ADDRESS OF HIS HOLINESS
JOHN PAUL II
Monday, 26 February 1979
Welcome to the Pope's house! I willingly accepted the desire you expressed for a special Audience on the occasion of your second European Congress, because this meeting offers me the opportunity to say to you, and to all members of the Movements for Life, a word of praise and encouragement to persevere in the noble task which you have assumed in defence of man and of his fundamental rights. You are struggling in order that every man may be recognized as having the right to be born, to grow, to develop his own capacities harmoniously, to construct his own transcendent destiny freely and in a dignified way.
These are very noble purposes and I am happy to see that not only the sons of the Catholic Church but also members of other religious confessions and persons of different ideological trend are united in pursuing them, because I consider that an expression of that "agreement in supporting one another on some elementary but firm principles", "principles of humanity", which "every man of good will can find... in his own conscience", to which I referred in my recent Message for the World Day of Peace.
Faithful to the mission received from her divine Founder, the Church has always affirmed the sacredness of human life, and did so with particular forcefulness at the Second Vatican Ecumenical Council. Who does not remember those solemn words? "God, the Lord of life, has entrusted to men the noble mission of safeguarding life, and men must carry it out in a manner worthy of themselves. Life must be protected with the utmost care from the moment of conception (Gaudium et Spes, 51). Strong in this conviction, the Council Fathers did not hesitate to condemn bluntly "all offences against life itself, such as murder, genocide, abortion, euthanasia and willful suicide; all violations of the integrity of the human person, such as mutilation, physical and mental torture, undue psychological pressures; all offences against human dignity, such as sub-human living conditions, arbitrary imprisonment, deportation, slavery, prostitution, the selling of women and children, degrading working conditions where men are treated as mere tools for profit rather than free and responsible persons" (Gaudium et Spes, 27).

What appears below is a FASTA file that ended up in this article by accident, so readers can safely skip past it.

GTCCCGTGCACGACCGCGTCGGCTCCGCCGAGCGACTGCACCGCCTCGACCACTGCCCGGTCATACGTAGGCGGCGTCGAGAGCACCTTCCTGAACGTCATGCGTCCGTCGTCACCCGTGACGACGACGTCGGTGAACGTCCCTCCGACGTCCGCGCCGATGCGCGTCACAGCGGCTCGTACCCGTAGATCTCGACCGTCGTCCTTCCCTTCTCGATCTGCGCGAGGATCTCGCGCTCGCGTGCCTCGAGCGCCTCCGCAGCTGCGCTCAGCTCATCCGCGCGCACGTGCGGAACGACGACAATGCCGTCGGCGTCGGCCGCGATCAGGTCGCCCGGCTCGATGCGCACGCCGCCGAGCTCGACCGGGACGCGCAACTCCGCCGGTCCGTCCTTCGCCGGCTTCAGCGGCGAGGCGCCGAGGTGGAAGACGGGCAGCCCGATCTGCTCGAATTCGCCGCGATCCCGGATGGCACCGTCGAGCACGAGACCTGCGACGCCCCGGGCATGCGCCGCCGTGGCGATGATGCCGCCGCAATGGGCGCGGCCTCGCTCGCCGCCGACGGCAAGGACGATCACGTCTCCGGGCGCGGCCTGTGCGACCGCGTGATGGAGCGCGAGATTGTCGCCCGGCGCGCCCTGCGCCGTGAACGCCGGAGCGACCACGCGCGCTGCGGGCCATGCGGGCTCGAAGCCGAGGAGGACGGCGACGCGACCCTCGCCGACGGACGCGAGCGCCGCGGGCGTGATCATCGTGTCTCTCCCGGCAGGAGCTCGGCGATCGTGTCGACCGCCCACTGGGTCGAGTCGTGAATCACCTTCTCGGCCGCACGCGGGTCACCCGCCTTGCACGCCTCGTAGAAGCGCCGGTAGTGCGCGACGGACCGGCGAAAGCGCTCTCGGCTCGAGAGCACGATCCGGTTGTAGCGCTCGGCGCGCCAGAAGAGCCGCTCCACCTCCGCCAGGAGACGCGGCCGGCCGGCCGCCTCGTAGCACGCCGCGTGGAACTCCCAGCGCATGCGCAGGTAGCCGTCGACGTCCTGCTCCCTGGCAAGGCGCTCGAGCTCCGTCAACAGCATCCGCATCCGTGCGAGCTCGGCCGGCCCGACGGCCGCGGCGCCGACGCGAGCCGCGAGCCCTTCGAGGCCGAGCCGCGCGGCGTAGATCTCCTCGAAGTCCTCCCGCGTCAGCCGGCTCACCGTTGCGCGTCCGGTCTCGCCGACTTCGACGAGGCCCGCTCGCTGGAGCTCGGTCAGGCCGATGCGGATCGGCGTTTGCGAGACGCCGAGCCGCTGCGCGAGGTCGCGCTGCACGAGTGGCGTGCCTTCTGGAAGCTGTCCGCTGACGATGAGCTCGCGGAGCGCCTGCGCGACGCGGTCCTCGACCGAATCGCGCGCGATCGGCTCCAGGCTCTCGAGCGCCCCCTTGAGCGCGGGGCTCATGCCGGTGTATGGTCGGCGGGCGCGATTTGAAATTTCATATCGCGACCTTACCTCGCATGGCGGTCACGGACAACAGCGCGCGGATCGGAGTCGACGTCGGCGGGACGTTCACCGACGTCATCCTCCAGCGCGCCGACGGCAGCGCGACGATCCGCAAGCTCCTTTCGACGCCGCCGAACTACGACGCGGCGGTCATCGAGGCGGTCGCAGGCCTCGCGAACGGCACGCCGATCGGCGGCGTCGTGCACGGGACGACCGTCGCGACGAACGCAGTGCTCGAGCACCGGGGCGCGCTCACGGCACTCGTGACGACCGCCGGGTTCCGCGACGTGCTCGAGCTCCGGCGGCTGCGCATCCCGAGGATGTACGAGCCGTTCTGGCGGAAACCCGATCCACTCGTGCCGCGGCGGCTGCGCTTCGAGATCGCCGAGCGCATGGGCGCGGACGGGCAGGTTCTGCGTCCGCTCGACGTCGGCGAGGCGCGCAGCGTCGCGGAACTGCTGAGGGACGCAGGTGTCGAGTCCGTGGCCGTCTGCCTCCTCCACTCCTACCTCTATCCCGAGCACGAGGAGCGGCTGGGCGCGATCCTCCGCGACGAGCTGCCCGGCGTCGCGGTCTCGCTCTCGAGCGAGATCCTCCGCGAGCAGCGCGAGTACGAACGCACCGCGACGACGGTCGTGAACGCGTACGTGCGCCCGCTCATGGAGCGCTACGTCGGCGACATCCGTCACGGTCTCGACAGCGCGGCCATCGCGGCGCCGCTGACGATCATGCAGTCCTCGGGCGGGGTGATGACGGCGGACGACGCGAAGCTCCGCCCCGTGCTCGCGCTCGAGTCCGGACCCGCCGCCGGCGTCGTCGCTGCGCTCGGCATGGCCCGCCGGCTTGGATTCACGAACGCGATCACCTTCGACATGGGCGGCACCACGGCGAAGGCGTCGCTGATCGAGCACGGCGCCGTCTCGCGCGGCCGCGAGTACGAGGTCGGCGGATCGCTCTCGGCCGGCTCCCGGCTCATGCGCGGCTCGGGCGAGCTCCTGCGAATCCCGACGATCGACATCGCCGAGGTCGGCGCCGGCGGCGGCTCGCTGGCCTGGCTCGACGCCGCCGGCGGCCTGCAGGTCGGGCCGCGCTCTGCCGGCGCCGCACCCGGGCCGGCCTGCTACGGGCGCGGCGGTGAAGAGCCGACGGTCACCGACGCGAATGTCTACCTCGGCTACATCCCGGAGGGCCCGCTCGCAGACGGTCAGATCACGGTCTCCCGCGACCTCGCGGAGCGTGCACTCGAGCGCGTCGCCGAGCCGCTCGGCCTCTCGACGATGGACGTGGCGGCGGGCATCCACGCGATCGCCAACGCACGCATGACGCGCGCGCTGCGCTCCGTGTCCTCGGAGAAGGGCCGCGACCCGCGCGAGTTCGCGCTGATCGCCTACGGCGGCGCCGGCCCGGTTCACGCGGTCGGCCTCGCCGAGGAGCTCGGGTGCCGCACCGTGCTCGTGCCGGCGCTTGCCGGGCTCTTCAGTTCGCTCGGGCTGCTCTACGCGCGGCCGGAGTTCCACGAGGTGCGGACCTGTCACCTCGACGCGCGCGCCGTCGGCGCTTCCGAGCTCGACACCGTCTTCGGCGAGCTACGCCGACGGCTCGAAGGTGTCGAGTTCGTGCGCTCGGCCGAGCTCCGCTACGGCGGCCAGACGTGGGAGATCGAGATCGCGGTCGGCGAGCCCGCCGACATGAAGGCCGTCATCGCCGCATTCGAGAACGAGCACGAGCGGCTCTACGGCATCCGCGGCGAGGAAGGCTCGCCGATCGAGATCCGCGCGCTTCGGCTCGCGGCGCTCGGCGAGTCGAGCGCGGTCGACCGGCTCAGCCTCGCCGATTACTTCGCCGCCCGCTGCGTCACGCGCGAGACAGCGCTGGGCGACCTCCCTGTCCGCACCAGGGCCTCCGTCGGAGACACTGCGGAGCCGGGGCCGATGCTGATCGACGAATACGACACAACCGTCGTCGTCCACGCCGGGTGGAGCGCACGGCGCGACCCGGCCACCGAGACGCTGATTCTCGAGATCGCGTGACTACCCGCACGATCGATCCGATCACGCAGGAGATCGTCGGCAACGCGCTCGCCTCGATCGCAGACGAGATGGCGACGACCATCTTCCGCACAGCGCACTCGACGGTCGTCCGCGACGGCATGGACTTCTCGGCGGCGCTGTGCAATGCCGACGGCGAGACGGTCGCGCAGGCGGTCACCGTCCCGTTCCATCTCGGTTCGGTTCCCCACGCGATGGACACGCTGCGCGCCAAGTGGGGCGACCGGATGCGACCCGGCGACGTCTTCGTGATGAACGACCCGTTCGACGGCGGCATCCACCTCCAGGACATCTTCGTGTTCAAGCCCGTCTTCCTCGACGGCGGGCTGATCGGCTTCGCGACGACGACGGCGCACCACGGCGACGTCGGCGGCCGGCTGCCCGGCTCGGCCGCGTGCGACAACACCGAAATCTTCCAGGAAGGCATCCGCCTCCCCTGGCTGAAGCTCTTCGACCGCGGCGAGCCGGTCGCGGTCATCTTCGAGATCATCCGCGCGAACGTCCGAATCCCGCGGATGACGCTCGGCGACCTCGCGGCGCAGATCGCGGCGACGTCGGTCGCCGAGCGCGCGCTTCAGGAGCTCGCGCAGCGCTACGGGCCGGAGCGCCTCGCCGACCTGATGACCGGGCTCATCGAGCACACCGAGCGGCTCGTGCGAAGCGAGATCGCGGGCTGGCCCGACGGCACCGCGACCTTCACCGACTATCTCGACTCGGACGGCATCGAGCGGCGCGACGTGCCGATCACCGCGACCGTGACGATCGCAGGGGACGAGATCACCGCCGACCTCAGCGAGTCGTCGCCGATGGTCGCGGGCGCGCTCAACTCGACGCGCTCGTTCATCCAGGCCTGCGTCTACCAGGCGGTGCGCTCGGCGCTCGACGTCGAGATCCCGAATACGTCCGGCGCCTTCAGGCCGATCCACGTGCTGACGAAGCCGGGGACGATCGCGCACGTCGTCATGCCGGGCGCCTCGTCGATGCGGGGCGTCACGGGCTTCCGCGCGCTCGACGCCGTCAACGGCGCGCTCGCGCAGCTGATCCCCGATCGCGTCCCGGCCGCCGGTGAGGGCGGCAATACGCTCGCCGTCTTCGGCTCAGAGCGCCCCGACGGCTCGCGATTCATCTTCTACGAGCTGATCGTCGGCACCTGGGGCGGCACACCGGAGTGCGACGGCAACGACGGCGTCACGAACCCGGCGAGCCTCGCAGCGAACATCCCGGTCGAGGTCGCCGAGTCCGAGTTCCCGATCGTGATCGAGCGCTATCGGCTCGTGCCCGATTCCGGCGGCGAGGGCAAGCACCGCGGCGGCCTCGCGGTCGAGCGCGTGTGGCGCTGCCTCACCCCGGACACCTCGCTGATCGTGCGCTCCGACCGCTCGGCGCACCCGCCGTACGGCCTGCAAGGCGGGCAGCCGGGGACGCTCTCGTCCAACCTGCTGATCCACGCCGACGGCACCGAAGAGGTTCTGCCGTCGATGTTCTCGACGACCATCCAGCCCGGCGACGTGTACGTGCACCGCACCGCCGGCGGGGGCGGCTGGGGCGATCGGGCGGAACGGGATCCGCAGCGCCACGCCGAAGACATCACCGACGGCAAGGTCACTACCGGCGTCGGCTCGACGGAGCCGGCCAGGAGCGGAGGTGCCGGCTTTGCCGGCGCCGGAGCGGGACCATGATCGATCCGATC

This is the context in which your commitment is set. It consists in the first place of an intelligent and assiduous action to make consciences become aware of the inviolability of human life at all its stages, so that the right to it will be effectively recognized in morals and in laws, as a basic value of every society that wants to call itself civil. It is expressed, furthermore, in the courageous stand against every form of attack on life, from whatever quarter it may come. Finally, it takes the form of a disinterested and respectful offer of concrete help for persons who are up against difficulties in making their behaviour conform with the dictates of conscience.
It is a work of great humanity and generous charity, which cannot but meet with the approval of every person aware of the possibilities and the risks which are in store for this society of ours.
Do not be discouraged by the difficulties, opposition, and failure you may meet with on your way. It is a question of man and, with such a stake, no one can shut himself up in an attitude of resigned passivity without thereby abdicating as a human being. As Vicar of Christ the Word of God Incarnate, I say to you: have faith in God, the Creator and Father of every human being; have confidence in man, created in the image and likeness of God and called to be his son, in the Son. In Christ, who died and rose again, man's cause has already had its definitive verdict: life will overcome death!
With this hope in my heart, I willingly grant you all my Apostolic Blessing, as a token of divine assistance.
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